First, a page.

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The Regency Dessert Course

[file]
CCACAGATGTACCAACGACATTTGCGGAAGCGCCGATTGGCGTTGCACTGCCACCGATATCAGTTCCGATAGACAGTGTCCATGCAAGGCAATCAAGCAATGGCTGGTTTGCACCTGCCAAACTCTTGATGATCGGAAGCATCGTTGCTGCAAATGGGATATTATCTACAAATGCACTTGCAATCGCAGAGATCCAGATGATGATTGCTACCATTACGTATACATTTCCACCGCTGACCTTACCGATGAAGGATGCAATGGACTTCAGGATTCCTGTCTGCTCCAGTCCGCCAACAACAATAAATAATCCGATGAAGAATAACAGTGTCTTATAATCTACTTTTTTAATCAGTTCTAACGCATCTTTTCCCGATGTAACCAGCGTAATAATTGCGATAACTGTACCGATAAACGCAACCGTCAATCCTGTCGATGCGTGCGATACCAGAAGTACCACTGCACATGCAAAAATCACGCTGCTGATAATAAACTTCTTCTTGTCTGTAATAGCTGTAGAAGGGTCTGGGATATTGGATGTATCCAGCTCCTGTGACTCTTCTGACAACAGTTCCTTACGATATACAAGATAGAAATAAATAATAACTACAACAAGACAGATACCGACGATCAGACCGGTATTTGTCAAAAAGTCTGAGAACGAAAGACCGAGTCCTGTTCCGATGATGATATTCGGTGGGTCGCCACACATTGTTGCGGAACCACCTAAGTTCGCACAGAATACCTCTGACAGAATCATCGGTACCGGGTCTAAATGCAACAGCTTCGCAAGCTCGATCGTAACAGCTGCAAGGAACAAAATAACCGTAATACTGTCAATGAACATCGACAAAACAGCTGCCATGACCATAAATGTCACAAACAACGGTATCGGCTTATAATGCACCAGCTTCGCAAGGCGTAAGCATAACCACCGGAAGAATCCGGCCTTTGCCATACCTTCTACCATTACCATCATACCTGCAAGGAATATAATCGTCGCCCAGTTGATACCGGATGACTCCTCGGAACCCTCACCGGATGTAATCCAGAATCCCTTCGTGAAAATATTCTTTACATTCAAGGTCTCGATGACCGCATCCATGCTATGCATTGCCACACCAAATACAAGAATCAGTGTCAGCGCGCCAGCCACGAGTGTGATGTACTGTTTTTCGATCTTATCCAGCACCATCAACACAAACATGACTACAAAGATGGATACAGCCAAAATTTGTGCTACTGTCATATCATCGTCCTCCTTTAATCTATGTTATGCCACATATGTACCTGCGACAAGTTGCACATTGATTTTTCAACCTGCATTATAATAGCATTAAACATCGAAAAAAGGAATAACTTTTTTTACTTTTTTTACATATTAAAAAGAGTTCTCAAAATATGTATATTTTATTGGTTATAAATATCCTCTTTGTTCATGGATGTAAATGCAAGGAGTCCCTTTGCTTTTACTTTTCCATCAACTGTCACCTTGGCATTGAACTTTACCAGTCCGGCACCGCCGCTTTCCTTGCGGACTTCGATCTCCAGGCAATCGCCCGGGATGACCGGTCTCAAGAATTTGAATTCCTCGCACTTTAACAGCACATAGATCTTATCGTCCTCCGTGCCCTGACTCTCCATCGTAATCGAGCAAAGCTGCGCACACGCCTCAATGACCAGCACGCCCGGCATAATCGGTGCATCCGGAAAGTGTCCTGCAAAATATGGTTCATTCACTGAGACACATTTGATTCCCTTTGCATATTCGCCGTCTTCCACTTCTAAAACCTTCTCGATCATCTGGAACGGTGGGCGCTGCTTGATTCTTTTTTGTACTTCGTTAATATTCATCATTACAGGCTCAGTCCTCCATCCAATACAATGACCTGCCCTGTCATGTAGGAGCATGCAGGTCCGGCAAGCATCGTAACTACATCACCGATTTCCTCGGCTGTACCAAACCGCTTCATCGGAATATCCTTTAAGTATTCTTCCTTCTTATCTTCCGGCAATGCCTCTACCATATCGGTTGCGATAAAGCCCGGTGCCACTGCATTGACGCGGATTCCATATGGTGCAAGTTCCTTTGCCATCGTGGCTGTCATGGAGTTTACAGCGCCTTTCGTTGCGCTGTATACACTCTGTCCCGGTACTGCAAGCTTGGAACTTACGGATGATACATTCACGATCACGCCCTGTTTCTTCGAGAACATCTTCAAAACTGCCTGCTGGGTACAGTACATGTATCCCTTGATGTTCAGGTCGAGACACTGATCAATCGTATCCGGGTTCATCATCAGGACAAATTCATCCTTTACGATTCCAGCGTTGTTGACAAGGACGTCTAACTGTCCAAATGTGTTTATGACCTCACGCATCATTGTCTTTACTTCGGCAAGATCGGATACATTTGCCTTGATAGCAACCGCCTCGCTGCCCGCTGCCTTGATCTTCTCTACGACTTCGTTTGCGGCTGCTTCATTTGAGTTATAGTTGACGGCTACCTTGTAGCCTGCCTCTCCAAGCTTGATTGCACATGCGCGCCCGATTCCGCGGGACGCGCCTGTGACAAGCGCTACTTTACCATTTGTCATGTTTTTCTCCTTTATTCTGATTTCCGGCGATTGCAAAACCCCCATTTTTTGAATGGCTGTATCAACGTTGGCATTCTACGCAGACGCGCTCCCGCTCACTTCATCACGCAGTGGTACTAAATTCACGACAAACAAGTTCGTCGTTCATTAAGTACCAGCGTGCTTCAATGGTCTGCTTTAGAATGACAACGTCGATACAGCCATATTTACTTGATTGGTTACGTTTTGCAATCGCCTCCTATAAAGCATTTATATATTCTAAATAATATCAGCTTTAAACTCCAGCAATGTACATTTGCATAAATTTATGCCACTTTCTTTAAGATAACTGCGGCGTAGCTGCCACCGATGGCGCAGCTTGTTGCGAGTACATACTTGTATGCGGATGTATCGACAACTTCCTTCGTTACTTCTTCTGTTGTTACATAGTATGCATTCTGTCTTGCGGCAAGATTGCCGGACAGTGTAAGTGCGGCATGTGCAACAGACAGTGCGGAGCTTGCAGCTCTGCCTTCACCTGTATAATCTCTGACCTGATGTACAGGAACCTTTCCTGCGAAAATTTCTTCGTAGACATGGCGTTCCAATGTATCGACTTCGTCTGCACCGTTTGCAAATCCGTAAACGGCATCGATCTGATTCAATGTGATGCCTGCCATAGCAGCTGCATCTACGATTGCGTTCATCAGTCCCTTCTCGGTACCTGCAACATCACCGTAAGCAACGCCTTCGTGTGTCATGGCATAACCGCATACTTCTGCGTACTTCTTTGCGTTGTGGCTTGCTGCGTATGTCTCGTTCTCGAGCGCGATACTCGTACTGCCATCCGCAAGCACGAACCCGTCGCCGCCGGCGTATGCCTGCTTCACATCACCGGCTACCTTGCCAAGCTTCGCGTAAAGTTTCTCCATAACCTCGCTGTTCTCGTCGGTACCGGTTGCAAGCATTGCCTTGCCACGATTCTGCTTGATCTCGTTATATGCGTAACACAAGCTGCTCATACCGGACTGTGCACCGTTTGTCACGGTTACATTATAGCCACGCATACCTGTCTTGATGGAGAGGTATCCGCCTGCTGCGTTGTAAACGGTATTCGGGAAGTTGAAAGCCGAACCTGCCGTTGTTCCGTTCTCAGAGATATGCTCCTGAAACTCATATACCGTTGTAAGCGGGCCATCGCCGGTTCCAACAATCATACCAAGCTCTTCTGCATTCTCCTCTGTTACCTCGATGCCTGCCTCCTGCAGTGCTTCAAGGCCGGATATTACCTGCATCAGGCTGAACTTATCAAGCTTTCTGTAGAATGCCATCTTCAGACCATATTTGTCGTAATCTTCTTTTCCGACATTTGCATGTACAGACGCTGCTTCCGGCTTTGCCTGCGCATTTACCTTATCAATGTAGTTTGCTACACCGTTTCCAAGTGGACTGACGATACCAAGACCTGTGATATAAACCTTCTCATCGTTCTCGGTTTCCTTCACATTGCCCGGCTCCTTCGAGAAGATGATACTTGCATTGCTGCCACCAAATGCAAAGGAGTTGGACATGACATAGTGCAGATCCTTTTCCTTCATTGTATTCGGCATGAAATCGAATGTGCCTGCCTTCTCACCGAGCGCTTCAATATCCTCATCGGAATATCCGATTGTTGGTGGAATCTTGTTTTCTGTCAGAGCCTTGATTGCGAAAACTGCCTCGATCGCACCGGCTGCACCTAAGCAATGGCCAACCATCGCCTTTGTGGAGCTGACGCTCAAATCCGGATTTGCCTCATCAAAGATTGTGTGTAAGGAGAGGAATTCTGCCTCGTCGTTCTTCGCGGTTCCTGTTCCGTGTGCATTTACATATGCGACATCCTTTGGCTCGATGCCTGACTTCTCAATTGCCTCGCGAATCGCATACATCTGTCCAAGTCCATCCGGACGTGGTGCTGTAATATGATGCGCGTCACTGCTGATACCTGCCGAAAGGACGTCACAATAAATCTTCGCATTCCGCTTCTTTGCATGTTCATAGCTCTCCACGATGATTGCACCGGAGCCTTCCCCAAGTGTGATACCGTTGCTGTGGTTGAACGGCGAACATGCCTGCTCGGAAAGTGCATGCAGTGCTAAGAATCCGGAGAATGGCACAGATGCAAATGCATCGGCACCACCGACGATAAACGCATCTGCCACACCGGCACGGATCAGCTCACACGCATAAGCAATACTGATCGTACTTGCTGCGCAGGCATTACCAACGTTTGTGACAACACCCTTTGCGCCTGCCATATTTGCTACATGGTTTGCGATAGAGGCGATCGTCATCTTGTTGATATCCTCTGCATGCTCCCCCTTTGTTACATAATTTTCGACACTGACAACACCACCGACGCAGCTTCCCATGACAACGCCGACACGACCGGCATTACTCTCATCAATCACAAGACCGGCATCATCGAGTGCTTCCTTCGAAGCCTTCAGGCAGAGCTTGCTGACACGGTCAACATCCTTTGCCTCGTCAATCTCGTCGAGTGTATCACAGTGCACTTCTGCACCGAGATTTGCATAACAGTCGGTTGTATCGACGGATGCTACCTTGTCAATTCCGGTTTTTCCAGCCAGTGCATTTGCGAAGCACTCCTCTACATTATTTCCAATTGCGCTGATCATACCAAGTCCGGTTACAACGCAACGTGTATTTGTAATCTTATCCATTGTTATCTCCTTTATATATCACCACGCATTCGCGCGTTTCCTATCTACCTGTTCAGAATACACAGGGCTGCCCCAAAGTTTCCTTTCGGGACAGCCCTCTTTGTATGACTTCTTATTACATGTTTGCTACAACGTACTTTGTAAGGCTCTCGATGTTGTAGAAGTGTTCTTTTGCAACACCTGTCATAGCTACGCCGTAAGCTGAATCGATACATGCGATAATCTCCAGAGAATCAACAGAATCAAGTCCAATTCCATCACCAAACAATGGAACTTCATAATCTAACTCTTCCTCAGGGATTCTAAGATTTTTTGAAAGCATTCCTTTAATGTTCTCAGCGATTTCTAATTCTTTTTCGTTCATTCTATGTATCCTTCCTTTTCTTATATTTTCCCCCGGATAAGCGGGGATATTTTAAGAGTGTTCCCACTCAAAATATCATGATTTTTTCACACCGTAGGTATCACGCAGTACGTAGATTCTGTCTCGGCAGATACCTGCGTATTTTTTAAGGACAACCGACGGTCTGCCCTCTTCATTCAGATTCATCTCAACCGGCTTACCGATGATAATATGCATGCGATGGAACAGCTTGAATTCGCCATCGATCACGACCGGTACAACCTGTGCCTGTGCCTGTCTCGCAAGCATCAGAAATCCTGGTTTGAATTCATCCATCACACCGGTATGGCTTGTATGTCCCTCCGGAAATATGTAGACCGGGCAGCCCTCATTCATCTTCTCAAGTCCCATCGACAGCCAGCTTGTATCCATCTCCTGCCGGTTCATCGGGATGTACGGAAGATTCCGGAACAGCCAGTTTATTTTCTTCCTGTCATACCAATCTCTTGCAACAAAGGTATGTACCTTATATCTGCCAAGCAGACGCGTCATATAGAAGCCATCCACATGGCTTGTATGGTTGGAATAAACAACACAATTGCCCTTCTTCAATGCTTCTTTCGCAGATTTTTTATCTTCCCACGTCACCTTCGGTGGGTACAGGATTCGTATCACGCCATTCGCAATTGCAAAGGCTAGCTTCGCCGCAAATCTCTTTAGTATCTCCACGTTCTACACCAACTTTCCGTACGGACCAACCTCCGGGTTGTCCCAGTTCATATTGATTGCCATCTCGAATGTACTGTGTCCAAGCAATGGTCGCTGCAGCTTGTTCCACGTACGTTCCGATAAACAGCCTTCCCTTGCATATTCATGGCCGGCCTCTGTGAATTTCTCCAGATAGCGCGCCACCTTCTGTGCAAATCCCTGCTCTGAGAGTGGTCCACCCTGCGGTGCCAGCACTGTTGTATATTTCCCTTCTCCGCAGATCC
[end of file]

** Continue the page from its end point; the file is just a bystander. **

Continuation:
When the dessert and the wine were arranged, and Mrs Dashwood and Elinor were left by themselves, they remained long together in a similarity of thoughtfulness and silence. Sense and Sensibility In the 18th and 19th century, a formal dinner was looked upon as more than a fine meal. It was a sort of grand show. The finale of the meal–dessert–was the most elaborate and expensive course of the dinner; and it required a knowledgeable confectioner to create the spectacular dessert displays of the day. The dessert fare included biscuits in great variety and macaroons served for dipping into sweet wines and liqueurs. Sugar biscuits that were closely related to meringues and gimblettes de fleurs d’orange that were large knotted biscuits were popular. The most fashionable dessert–ices–were presented in little serving cups known as tasses à glaces and came in a variety of flavors including: pistachio, barberry, and rye bread. The table was decorated with sugar-paste (pastillage) sculptures in forms such as cherubs and architectural shapes that recreated a garden or exotic locale in miniature. The display might decorate the dinning table throughout the dinner or grace a special dessert table in another room. This centerpiece was known as a plateau. It was generally placed on a mirror to increase the light and would include such items as temples and all the features usually found in a garden such as decorative pattern hedges (parterres) and flowers all created in sugar. The sugar-paste sculptures might be made by pressing the sugar (more…)